In discussing the strangeness of quantum physics, Erik Davis mentions that it was a 1976 issue of Analog magazine that first drew the public's attention to Hugh Everett's 'many-worlds' interpretation of quantum foolery. That lead me (in this world) to googling around in which I discovered that the 1976 issue with the aforementioned article was the December issue. With that knowledge I ran to Ebay and found that I could purchase that issue. Of course I couldn't just buy that single issue when someone was selling a lot of 21 different issues, including the one I was looking for!
Analog December 1976 Cover by Rick Sternback
The article in question.
The other 20.
Dug this cover by Mike Hinge from February of 1977.
Anyways, I am looking forward to exploring these worlds of wonder. Thanks Eric Davis for leading me down this path, I look forward to some further discoveries.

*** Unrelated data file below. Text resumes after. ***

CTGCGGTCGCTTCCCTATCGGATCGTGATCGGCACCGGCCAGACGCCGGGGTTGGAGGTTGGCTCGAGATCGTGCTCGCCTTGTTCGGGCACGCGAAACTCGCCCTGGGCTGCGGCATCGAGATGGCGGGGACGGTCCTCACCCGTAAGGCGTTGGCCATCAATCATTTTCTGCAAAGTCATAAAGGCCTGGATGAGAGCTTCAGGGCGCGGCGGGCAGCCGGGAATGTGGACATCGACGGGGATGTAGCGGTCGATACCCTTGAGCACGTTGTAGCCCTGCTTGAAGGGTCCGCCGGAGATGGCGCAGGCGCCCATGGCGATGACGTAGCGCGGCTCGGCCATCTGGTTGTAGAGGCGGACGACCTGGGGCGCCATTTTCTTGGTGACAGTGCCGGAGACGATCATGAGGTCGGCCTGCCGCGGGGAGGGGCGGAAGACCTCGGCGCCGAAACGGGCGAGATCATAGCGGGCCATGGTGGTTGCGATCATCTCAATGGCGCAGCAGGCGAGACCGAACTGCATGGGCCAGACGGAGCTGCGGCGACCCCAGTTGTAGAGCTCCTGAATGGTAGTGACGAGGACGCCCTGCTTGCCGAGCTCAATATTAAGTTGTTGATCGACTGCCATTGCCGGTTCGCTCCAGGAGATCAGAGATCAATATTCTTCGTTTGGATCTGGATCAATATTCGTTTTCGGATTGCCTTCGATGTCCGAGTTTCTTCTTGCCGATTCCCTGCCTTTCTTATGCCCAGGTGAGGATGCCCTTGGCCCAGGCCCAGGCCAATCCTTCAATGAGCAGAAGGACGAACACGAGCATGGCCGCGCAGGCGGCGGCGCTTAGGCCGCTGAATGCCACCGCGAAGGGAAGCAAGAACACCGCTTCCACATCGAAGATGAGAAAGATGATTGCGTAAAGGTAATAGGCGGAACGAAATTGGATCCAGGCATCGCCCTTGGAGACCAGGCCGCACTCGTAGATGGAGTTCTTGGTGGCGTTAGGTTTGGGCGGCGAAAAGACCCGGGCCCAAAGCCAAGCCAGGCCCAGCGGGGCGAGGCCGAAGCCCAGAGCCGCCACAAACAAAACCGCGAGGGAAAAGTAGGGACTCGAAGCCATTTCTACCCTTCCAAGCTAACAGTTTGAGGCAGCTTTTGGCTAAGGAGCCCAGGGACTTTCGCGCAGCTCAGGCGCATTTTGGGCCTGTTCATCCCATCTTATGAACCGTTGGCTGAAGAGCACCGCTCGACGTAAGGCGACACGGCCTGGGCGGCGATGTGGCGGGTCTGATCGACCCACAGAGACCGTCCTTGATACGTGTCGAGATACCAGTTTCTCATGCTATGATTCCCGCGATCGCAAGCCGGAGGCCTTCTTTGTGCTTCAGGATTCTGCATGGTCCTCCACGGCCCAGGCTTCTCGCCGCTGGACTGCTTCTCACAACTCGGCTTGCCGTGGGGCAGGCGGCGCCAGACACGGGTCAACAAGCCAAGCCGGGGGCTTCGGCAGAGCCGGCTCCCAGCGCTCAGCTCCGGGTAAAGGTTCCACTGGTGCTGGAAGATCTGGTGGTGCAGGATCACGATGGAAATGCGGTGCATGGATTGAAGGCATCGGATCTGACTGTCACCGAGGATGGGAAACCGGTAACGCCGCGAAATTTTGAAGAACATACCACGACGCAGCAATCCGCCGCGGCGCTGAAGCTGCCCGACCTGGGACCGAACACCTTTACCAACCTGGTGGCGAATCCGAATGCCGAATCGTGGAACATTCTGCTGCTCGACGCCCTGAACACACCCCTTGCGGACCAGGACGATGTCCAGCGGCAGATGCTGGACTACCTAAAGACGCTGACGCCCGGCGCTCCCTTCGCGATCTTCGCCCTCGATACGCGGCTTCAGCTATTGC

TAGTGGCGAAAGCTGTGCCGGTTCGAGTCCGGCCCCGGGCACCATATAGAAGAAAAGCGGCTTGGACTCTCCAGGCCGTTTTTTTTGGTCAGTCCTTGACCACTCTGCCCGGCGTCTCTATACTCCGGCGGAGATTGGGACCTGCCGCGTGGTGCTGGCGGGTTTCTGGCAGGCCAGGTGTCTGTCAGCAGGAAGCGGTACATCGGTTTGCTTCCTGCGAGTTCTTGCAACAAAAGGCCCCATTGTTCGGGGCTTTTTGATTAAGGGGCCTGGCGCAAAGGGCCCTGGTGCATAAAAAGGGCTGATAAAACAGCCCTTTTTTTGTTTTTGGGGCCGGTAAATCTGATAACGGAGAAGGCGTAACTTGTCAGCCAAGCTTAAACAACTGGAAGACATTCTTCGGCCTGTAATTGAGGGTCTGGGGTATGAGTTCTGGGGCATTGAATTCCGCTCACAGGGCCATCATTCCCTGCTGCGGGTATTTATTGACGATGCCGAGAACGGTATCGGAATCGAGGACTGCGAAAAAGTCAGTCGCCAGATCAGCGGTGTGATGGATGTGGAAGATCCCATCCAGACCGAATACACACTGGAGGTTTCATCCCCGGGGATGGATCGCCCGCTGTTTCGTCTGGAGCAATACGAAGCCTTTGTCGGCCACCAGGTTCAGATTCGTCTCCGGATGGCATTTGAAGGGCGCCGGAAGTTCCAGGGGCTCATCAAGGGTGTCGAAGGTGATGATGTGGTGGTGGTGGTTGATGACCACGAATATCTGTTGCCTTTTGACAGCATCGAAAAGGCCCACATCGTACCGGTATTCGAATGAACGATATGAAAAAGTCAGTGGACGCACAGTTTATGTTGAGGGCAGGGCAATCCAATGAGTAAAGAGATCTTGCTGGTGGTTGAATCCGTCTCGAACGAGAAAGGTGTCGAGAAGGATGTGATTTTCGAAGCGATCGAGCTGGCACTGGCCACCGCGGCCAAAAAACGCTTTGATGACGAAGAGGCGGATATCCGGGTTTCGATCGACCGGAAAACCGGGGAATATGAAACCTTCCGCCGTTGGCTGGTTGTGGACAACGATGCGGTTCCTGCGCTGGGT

High weirdness indeed."The possibility of 10^100+ universes, all imperfect copies of each other and all totally unaware of each other's presence, has awesome implications. Here is a system of parallel or alternate worlds beyond the manipulative skill of any science fiction writer. [editor's note: I feel Robert Anton Wilson did a good job with this in his Schrodinger's Cat trilogy.] In Schrodinger's experiment, for every cat that survives in our universe, in another universe one dies. Not only does every quantum mechanical event in our universe cause an indefinite - a number so incomprehensibly large that it cannot even be called infinite! - number of divisions, but perhaps all possible realities exist simultaneously. In such a garden of the forking paths, the solution to the dilemma of indeterminism may be a universe in which all possible outcomes of an experiment actually occur." - Analog December 1976 'Quantum Physics and Reality' by Michael Talbot and Lloyd Biggle Jr.